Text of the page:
Volume 13 Issue 9 - May 7, 2010 PDF
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RNA-binding Protein HuR Interacts with Thrombomodulin 5 Untranslated Region and Represses Internal Ribosome Entry Site–mediated Translation under IL-1 beta Treatment
Chiu-Hung Yeh,1 Liang-Yi Hung,2,8 Chin Hsu,3,6 Shu-Yun Le,4  Pin-Tse Lee,5 Wan-Lin Liao,2 Yi-Tseng Lin,6 Wen-Chang Chang,1,8 and Joseph T. Tseng*7,8
1Department of Pharmacology, 5Institute of Basic Medical Sciences, College of Medicine, 2Institute of Biosignal Transduction, 7Institute of Bioinformatics, College of Bioscience and Biotechnology, and 8Center for Gene Regulation and Signal Transduction Research, National Cheng Kung University, Tainan 701, Taiwan; 3Graduate Institute of Physiology and Molecular Medicine, Department of Physiology, 6Graduate Institute of Medicine, School of Medicine, Kaohsiung Medical University, Kaohsiung, Taiwan; and 4Center for Cancer Research Nanobiology Program, National Cancer Institute (NCI) Center for Cancer Research, NCI, National Institutes of Health, Frederick, MD 21702
 
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There is ample evidence that inflammation and coagulation are intricately related processes, whereby inflammation not only leads to activation of coagulation, but coagulation also markedly affects inflammation activity (1). Inflammation-induced coagulation contributes to vascular thrombotic disease and is also the major consequence in the pathogenesis of microvascular failure and subsequent multiple organ failure in severe sepsis (2).

Thrombomodulin (TM) is an important anticoagulant protein present on the surface of vascular endothelial cells (3). TM forms a high-affinity complex with thrombin and results in approximately a 100-fold increase in the activation of protein C to execute anticoagulant effects. Recent studies have shown that TM also plays an important role in attenuation of the inflammatory response (4). Though TM plays an important role in modulating inflammation, unfortunately it appears that TM expression is reduced in inflammation. In vitro studies have demonstrated that endothelial TM expression is potently inhibited by bacterial endotoxin and inflammatory cytokines such as IL-1β and TNF-α (5). However, no further research has been conducted to study this mechanism.
Figure 1. The IRES element structure in the TM 5’UTR. The Y-shaped motif is denoted by Stem A, B and C.  The short 18S rRNA-complementary sequence is labeled by the character "*".

In this report, we firstly identified that the TM 5’UTR may contain the Y-shape structure which is the typical structure of internal ribosome entry site (IRES) element by using bioinformatics method (Fig. 1), and then demonstrated the 5’UTR really exhibited the IRES activity via bicistronic reporter assay. Using RNA probe pull-down assay, HuR was demonstrated to interact with the TM 5’UTR. Overexpression of HuR protein inhibited the activity of TM IRES, while on the other hand, reducing the HuR protein level reversed this effect. When cells were treated with TNF-α or IL-1β, the IRES activity was suppressed and accompanied by an increased interaction between HuR and TM 5’UTR. This phenomenon was also be observed in the animal model of sepsis. We found the TM protein expression level to be decreased while concurrently observing the increased interaction between HuR and TM mRNA in liver tissue (Fig. 2).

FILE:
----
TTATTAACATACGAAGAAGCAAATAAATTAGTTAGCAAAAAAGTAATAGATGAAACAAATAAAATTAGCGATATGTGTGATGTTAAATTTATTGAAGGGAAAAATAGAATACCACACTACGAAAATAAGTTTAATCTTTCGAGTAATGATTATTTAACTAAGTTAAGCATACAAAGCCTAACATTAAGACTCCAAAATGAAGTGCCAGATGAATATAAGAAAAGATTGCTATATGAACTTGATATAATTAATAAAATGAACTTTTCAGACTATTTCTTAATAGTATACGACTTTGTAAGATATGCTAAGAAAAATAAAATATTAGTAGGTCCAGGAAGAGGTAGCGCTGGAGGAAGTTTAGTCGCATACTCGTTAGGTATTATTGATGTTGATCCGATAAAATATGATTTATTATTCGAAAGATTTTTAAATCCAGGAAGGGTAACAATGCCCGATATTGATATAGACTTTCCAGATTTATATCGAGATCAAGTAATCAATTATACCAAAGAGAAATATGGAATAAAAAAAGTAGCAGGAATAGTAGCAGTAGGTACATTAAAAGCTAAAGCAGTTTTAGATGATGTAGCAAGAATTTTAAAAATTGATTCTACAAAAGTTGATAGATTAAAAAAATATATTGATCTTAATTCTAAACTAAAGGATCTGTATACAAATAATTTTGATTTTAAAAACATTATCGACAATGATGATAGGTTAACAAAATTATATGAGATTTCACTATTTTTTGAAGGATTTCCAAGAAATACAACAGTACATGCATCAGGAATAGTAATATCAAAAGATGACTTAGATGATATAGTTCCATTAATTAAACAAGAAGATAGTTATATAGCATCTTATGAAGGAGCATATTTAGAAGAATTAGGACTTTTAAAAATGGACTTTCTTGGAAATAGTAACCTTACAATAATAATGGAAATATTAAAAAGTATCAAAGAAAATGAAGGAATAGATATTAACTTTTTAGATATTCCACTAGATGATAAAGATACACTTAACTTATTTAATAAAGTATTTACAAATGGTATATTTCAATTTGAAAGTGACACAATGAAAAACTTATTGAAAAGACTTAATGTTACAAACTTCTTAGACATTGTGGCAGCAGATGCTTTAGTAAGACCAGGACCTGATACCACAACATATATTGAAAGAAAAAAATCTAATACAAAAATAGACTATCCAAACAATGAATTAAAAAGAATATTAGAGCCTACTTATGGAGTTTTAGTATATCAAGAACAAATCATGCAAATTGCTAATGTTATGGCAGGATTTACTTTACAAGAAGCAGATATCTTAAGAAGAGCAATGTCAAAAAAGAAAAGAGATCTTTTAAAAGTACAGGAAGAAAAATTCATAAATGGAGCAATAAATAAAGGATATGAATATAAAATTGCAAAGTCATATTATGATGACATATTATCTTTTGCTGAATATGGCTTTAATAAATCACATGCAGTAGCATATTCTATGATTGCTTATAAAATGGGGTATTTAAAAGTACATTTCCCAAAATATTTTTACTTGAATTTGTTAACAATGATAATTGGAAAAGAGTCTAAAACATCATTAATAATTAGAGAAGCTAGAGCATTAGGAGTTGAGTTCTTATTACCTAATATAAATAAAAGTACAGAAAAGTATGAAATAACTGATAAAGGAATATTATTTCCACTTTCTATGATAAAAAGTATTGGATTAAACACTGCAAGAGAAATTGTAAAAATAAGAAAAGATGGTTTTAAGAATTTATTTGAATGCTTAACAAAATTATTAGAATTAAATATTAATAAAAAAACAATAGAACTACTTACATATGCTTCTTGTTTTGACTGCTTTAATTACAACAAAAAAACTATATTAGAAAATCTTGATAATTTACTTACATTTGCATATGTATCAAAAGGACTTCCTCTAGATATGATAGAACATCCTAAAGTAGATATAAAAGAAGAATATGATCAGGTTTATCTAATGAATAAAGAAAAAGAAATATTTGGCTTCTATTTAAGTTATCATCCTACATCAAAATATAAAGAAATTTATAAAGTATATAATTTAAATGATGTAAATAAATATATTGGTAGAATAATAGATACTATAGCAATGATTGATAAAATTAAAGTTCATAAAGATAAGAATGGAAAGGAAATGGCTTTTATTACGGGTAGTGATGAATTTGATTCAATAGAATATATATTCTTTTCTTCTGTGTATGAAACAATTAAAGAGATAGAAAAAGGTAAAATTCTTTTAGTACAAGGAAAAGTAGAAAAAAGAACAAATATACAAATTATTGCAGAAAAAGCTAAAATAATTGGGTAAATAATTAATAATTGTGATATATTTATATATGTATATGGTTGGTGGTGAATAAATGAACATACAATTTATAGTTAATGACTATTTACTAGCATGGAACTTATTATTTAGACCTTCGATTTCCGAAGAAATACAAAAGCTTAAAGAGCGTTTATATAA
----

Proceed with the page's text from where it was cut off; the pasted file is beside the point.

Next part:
To sum up, we reported a novel translational regulation mechanism in the suppression of TM protein expression by proinflammatoy cytokines. Since TM plays an important role in anticoagulation and anti-inflammation response after severe inflammation, especially in severe sepsis, prevention of the decrease of TM protein could be a good way to increase the quantity of activated protein C and prevent the microvascular thrombosis. Therefore, blocking the interaction between HuR and TM 5’UTR through inhibiting the HuR activity will provide a potential new therapeutic strategy in treating severe sepsis.
Figure 2. Interaction between HuR and TM mRNA is increased in septic rat. (A) Immunolocalization of TM and HuR in the liver tissue of septic rat. Rat liver section was prepared from normal rats or 6 hours after cecal ligation and puncture (CLP) to induce sepsis. The intracellular localization patterns of HuR and TM were visualized by indirect immunofluorescence. The nuclei were identified after staining with DAPI. (B) TM protein expression was reduced in septic rat. Rat liver protein extract and total RNA were prepared from normal rats or CLP induced sepsis for 3 and 6 hours. (C) Increase of the interaction between HuR and TM mRNA. Rat liver extract was prepared from normal or CLP-6 hour rats, and the protein extracts were immunoprecipitated with HuR antibody. The mRNAs bound with HuR were extracted and TM mRNA expression levels were detected by RT-PCR. The protein expression levels of HuR and tubulin were shown as internal controls.

References
  1. Esmon, C. T. (2005). The interactions between inflammation and coagulation. Br. J. Haematol. 131, 417–430.
  2. Diehl, J. L., and Borgel, D. (2005). Sepsis and coagulation. Curr. Opin. Crit. Care 11, 454–460.
  3. Dittman WA, Majerus PW. (1990) Structure and function of thrombomodulin: a natural anticoagulant. Blood 75, 329-336.
  4. Van De Wouwer M, Conway EM. (2004) Novel functions of thrombomodulin in inflammation. Crit Care Med. 32, S254-S261.
  5. Moore KL, Andreoli SP, Esmon NL, Esmon CT, Bang NU. (1987) Endotoxin enhances tissue factor and suppresses thrombomodulin expression of human vascular endothelium in vitro. J Clin Invest. 79, 124-130.
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